A Shirt

July 13, 2004, a cold, drizzly day. It would have been my father's 101st birthday. I was walking through Washington Square when I was stopped by a beggar. "What a beautiful shirt. Can I have it?" he asked.

The shirt was white with green stripes. It was old; I was wearing it in a photograph that appeared in the New York Times on June 19, 1995. The collar and cuffs were quite frayed. Carol, my wife, had been telling me to throw it out for some time, but I was extremely fond of the shirt. I understood why the beggar liked it. Or maybe I didn't really understand. He looked confused, and he spoke and moved very slowly.

I thought I could take it off, give it to him, and run home for a new shirt, but I felt that despite the frequent presence of shirtless men in the neighborhood, an old man without a shirt on a cold rainy day would be taken for psychotic and sent to Bellevue. I said, "Wait here. I'll go home and change shirts. I'll be back in ten minutes."

"Before you go, can I have a dollar?" asked a second beggar. I gave a dollar to beggar #2 and told beggar #1 not to go away. I went home, changed, and carried the shirt back to the park. Beggar #1 was nowhere to be seen. I asked beggar #2, who was still there, where I could find him. He led me to a bench in the park where beggar #1 was sitting next to a handsome young red-headed man.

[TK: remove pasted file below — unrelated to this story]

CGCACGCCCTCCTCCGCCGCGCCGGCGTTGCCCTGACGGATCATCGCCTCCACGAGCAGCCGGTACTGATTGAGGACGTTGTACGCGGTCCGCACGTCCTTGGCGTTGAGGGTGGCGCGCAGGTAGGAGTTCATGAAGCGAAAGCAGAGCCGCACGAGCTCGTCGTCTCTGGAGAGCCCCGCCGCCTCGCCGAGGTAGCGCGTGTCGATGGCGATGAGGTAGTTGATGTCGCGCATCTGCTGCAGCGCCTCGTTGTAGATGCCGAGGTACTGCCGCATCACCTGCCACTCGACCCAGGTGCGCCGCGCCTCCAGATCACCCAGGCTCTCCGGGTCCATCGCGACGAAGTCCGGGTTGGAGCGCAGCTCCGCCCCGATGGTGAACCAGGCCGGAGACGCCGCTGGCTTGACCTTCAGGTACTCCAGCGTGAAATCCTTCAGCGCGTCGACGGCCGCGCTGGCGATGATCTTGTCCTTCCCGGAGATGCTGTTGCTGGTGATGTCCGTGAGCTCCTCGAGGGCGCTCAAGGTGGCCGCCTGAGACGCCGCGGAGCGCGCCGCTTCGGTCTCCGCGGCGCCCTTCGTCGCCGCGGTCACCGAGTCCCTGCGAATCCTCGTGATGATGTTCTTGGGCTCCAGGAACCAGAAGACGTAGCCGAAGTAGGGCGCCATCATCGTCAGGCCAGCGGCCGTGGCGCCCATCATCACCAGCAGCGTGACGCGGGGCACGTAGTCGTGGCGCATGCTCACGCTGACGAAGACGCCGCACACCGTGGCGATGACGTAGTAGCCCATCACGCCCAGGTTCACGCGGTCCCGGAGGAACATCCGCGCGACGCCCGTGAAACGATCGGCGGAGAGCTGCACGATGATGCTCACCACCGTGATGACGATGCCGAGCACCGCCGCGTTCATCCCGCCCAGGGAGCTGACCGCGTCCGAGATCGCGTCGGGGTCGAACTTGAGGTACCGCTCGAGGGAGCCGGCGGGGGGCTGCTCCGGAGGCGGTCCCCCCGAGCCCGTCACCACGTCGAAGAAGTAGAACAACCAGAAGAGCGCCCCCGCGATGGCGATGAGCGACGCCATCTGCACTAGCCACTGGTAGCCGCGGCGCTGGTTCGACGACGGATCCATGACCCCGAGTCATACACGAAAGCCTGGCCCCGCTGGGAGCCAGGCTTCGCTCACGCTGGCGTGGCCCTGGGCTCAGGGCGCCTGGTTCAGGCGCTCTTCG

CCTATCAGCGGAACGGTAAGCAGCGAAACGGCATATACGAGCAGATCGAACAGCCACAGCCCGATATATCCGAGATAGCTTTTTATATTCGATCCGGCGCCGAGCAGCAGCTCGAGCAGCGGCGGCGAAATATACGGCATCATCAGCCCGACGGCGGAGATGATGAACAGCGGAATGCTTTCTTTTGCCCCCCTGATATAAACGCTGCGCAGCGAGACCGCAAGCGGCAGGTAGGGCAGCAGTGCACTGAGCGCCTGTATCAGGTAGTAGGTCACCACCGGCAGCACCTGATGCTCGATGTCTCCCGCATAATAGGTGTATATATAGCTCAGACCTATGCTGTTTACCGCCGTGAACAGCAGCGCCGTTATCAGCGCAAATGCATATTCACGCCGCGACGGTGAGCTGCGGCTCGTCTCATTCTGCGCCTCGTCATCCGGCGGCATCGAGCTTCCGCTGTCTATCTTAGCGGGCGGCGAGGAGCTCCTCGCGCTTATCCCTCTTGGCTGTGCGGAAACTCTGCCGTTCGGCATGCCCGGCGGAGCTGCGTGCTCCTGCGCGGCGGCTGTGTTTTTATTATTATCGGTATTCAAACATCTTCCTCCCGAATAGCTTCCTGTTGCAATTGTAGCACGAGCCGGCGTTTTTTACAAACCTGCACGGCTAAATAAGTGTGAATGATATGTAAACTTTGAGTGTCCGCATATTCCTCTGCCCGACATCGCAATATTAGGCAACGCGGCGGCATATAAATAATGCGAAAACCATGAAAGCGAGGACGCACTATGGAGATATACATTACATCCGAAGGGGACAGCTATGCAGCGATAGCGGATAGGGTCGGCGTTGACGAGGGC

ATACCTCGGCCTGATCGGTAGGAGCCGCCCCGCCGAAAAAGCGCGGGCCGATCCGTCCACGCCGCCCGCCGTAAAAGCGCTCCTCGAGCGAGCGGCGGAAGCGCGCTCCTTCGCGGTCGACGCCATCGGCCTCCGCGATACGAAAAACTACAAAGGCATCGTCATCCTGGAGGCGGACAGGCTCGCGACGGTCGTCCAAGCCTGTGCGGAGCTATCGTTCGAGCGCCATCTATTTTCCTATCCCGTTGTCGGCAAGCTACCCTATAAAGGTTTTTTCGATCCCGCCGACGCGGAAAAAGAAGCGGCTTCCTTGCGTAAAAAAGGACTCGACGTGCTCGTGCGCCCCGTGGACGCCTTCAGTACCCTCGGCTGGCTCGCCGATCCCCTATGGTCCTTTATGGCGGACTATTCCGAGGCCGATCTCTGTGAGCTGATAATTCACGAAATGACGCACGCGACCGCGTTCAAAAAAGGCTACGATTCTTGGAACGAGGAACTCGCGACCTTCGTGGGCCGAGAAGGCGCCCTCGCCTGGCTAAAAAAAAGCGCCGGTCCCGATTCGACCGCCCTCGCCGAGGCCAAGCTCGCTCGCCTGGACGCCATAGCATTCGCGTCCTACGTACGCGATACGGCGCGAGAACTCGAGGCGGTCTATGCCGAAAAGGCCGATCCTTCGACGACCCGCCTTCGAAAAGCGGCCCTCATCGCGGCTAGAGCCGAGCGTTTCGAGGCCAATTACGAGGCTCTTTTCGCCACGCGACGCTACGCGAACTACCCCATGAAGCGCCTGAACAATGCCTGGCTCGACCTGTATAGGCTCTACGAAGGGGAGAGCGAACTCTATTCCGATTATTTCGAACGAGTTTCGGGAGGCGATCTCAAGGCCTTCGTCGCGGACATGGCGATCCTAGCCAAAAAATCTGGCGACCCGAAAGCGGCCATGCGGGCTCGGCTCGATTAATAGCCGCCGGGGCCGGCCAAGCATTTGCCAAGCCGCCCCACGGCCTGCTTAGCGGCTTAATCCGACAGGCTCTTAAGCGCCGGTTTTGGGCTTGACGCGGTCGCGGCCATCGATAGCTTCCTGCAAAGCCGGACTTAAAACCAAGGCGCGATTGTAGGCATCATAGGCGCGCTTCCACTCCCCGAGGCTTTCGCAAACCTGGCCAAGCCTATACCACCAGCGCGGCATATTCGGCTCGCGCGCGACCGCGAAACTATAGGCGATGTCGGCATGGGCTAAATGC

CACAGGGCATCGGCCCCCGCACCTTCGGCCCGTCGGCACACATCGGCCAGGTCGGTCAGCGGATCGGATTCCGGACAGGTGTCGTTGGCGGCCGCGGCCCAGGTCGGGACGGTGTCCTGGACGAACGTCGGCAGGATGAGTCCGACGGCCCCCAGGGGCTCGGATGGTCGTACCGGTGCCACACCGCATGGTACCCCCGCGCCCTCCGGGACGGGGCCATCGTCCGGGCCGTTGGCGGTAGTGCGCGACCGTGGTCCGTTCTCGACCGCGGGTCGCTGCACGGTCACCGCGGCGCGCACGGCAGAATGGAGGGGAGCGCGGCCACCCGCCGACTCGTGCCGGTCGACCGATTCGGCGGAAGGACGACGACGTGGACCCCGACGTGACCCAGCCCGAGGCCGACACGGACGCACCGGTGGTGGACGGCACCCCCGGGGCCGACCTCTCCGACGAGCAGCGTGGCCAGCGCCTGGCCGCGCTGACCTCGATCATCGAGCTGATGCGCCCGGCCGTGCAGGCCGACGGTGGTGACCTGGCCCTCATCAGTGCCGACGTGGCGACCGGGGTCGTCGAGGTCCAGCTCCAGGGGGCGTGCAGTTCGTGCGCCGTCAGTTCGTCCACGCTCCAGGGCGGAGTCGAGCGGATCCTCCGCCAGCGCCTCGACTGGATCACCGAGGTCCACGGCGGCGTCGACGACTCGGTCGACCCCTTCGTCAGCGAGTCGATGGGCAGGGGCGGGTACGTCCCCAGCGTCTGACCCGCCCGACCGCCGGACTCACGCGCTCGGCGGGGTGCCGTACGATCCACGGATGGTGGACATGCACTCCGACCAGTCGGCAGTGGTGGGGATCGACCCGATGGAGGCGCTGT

"Can you give me a dollar?" asked beggar #2.

"I gave you a dollar ten minutes ago," I said.

I gave beggar #1 the shirt. "Stay with me. I want to be your friend forever." He pointed to the red-headed man. "Give him a dollar. He's a poor Jew."

The red-headed man may well have been a Jew, as so many redheads are, but he didn't look the slightest bit needy. He and I simultaneously smiled at each other, shook hands, and said "Glad to meet you."

I tried to leave. Beggar #1 grabbed me and said "I don't want to lose you. Give me your card."

"I don't have a card," I said. I tried to go. He held me. I pulled loose and walked away rapidly.

I hope he enjoyed the shirt.

This essay appeared in And Then, Volume 11, 2003